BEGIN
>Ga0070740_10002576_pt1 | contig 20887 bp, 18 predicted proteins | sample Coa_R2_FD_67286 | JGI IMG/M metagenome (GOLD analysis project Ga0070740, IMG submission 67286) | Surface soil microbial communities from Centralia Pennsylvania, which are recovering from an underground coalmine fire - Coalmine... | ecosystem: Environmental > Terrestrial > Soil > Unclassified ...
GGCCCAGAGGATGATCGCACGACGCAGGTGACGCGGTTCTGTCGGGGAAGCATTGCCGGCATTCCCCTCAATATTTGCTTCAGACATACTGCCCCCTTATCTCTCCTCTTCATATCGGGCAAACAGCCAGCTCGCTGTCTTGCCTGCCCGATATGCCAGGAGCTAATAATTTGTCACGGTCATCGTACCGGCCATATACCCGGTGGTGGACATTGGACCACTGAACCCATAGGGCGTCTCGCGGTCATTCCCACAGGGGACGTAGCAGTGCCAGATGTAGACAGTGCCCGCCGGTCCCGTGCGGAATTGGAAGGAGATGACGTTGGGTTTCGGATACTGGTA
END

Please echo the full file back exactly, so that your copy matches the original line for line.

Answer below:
>Ga0070740_10002576_pt1 | contig 20887 bp, 18 predicted proteins | sample Coa_R2_FD_67286 | JGI IMG/M metagenome (GOLD analysis project Ga0070740, IMG submission 67286) | Surface soil microbial communities from Centralia Pennsylvania, which are recovering from an underground coalmine fire - Coalmine... | ecosystem: Environmental > Terrestrial > Soil > Unclassified ...
GGCCCAGAGGATGATCGCACGACGCAGGTGACGCGGTTCTGTCGGGGAAGCATTGCCGGCATTCCCCTCAATATTTGCTTCAGACATACTGCCCCCTTATCTCTCCTCTTCATATCGGGCAAACAGCCAGCTCGCTGTCTTGCCTGCCCGATATGCCAGGAGCTAATAATTTGTCACGGTCATCGTACCGGCCATATACCCGGTGGTGGACATTGGACCACTGAACCCATAGGGCGTCTCGCGGTCATTCCCACAGGGGACGTAGCAGTGCCAGATGTAGACAGTGCCCGCCGGTCCCGTGCGGAATTGGAAGGAGATGACGTTGGGTTTCGGATACTGGTA